Him before me: my thoughts on ‘Me Before You’

*contains spoilers*

It could be a coincidence. It could be merely fluke that three weeks ago I walked into a cinema showing Me Before You relatively relaxed, calm and at ease with myself and left it shattered and tearful; descending within days into a depression so sudden and severe I’m still struggling to drag myself out of bed in the morning; my desire to live completely sapped.

I should clarify: I don’t blame Jojo Moyes’ now world-famous story for my recent mental health crisis. I do blame it for forcing me to confront hard truths about how I see disability and love, in a way that I’m not wholly comfortable with a book about disability written by an able-bodied author doing.

When I spoke at Eroticon back in May, I said that I didn’t think writing disability should be the preserve of the disabled, and I think I still agree with that. I also read out this quote, from Susie Day: “If yours is the first time a reader has met a fictional someone “like them”, it’s almost inevitable that you will disappoint.” And oh my, how Me Before You  has disappointed the disabled community.

The conversation around the book has been too lengthy and too nuanced for me to replicate all of the arguments here. At the risk of massively oversimplifying, most of the backlash has come from the fact that Will, the book’s protagonist, tells his carer, Lou, to ‘Live Boldly,’ just before he travels to Dignitas to end his own life. The implication? That ‘living boldly’ is something only the able-bodied are entitled to. If you are interested in the various commentary from the disabled community, Kim Sauder has an excellent round-up post here.

I recognise why the book is problematic based on the above, and yet, at my lowest, I fall very much into the ‘some people actually feel that way,’ camp, which, you know what? Makes me feel guilty as fuck.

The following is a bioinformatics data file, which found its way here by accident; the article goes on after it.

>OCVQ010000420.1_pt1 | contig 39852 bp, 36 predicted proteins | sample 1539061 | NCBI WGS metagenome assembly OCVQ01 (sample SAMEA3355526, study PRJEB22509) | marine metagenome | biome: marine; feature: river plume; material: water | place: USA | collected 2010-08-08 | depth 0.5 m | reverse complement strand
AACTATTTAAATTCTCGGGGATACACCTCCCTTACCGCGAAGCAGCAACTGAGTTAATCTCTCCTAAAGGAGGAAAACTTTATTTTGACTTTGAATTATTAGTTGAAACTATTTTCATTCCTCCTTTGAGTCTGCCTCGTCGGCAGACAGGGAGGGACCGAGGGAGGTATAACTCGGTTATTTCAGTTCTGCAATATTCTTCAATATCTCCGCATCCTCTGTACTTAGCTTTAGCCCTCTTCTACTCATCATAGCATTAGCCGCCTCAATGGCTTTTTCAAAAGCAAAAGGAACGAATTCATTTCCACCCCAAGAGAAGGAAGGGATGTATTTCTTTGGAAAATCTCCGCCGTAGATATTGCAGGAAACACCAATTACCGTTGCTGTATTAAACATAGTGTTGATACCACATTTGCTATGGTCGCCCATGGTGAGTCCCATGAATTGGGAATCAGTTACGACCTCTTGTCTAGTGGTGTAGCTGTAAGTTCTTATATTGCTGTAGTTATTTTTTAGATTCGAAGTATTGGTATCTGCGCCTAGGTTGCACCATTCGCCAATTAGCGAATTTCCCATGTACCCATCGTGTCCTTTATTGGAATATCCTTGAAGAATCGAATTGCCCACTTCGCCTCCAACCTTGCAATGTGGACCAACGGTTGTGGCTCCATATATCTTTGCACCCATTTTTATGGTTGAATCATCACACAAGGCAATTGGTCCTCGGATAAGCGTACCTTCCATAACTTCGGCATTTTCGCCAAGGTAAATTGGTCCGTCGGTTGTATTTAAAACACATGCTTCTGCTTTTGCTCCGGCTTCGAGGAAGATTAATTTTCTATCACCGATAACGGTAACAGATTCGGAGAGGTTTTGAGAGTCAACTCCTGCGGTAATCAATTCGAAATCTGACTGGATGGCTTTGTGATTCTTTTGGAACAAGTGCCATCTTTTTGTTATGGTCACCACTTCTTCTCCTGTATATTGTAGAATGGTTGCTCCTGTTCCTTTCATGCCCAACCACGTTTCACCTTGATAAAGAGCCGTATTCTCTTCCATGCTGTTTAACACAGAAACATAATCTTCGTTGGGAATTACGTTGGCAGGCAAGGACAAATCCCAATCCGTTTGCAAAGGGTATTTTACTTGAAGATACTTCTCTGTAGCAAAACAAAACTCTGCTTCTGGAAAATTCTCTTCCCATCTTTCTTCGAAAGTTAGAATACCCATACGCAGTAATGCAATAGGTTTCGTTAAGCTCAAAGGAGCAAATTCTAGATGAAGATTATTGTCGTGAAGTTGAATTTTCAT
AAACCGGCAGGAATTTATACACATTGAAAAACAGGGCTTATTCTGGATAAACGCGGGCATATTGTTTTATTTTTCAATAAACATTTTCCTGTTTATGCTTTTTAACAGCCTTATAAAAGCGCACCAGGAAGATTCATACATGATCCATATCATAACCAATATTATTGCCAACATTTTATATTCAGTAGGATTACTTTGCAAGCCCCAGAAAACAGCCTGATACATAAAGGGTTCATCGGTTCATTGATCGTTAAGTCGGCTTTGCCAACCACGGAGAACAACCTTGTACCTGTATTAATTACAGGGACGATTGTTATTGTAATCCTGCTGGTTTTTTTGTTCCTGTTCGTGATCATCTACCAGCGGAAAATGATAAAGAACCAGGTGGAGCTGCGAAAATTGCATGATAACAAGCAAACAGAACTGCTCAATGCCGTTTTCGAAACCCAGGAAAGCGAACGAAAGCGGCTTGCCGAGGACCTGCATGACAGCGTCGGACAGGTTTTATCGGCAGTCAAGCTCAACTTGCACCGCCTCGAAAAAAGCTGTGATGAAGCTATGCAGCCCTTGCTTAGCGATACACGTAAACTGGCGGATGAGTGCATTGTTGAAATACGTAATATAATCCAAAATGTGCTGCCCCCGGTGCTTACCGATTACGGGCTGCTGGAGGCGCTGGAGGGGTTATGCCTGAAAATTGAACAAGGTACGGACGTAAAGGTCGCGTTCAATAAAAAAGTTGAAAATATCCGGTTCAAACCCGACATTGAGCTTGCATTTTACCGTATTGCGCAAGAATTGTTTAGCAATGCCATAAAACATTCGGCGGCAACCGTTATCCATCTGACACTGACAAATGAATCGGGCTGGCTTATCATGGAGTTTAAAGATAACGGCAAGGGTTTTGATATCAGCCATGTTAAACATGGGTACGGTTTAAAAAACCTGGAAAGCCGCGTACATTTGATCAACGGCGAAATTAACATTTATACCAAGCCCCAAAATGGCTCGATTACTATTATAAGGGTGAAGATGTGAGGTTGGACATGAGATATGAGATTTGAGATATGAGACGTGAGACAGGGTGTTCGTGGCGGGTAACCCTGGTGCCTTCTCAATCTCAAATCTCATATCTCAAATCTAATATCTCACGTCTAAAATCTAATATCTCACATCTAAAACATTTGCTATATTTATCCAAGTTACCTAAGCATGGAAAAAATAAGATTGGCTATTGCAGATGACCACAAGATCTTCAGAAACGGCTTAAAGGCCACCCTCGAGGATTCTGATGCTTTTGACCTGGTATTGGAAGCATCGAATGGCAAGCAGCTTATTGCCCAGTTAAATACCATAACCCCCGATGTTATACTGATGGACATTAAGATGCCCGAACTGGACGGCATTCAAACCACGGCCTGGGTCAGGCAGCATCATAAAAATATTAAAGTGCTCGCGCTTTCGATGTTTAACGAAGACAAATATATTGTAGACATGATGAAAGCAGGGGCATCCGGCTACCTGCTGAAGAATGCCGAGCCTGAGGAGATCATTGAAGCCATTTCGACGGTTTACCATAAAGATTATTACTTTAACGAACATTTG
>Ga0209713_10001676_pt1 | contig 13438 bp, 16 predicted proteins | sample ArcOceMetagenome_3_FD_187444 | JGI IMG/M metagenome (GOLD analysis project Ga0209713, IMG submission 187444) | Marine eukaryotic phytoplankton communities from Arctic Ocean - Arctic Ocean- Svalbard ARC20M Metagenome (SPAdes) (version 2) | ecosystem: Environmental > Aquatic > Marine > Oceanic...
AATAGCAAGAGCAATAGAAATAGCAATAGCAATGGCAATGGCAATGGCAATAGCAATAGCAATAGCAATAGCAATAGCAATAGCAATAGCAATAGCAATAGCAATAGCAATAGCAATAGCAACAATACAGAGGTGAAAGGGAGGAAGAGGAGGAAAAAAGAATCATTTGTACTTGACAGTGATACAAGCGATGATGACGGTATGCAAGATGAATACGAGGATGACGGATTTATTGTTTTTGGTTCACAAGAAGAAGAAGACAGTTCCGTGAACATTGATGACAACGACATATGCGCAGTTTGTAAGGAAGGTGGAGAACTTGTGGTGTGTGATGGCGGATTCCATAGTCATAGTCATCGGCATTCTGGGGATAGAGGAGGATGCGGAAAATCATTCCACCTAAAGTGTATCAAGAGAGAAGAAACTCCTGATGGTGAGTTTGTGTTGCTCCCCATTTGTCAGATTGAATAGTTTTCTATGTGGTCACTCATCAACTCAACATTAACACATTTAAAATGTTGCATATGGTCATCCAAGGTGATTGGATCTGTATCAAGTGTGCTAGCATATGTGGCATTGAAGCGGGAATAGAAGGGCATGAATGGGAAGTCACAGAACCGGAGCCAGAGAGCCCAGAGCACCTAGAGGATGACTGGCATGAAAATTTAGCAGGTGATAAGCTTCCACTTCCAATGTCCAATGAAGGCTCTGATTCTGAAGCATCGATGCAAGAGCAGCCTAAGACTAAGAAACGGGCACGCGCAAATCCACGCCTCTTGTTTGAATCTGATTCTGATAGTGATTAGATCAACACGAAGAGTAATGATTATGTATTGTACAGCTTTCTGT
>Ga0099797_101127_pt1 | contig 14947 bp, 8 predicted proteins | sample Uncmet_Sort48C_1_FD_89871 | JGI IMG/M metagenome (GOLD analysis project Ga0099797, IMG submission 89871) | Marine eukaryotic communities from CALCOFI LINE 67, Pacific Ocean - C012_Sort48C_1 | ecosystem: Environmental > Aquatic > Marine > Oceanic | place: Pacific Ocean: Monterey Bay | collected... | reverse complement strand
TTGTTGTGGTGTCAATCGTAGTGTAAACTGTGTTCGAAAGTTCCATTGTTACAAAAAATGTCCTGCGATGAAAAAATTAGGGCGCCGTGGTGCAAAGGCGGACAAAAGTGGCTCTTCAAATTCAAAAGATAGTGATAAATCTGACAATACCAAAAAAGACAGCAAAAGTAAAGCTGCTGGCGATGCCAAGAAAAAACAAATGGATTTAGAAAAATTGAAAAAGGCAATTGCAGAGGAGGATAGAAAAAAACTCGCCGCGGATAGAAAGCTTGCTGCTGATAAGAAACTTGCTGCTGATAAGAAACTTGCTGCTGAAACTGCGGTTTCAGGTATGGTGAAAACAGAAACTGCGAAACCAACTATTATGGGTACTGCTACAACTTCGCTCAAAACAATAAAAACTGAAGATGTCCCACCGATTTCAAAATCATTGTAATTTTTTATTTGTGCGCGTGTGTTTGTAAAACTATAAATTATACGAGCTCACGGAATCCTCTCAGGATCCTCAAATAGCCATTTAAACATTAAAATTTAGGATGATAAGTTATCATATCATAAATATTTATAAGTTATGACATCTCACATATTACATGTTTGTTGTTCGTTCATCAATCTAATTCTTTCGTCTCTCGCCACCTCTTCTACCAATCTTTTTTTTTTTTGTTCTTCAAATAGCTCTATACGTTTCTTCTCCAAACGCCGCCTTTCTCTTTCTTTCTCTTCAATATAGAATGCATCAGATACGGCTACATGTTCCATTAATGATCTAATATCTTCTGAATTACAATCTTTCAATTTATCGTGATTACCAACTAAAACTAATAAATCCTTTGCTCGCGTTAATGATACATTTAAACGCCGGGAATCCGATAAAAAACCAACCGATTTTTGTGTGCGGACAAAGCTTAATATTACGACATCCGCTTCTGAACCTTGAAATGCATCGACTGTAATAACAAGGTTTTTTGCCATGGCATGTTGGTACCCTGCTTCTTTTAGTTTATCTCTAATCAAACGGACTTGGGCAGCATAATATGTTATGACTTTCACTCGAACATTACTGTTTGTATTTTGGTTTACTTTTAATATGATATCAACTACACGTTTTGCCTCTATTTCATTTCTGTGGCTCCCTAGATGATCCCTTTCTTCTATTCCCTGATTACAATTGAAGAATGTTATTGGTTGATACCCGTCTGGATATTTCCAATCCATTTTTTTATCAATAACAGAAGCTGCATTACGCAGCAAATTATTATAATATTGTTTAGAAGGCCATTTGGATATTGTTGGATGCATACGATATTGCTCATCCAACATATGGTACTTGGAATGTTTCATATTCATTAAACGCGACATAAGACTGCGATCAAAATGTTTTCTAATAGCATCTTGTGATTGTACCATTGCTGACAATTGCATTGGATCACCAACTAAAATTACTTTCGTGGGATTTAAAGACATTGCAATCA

I’m a firm believer that the relationship between how you feel about your body and your level of (dis)ability is not linear. That is to say: there will be some people who are para- or quadriplegic and feel every day that life is worth living, just as there will be some of us who, in comparison, look essentially ablebodied, but struggle hugely to accept our bodies the way they are.

So going in to Me Before You, knowing in advance how it ended (thanks, mum!), I thought I’d be able to handle it. I thought I was personally far more able to deal with the reaction to disability that I share than I would be with a plot line that essentially saw a man whose condition left him suicidal saved by the love of a good woman.

Oh, how wrong was I?

Books are funny things. Stories are strange. In real life, we want to believe we’re rational, sophisticated creatures who won’t be satisfied with a trite, neat little ending that goes against how we see things play out in the real world (or I do, anyway). And yet, when it comes down to it, a book which doesn’t follow the conventions laid down over centuries of literature can be strangely unsettling. When I said I was planning on ending my own novel, which is about a relationship between two people who are clearly terrible for each other, with the woman leaving and realising that she’s just fine on her own, someone in my writing group warned (rightly, I think): ‘People are going to be disappointed, you know. They’re going to expect a happily ever after.’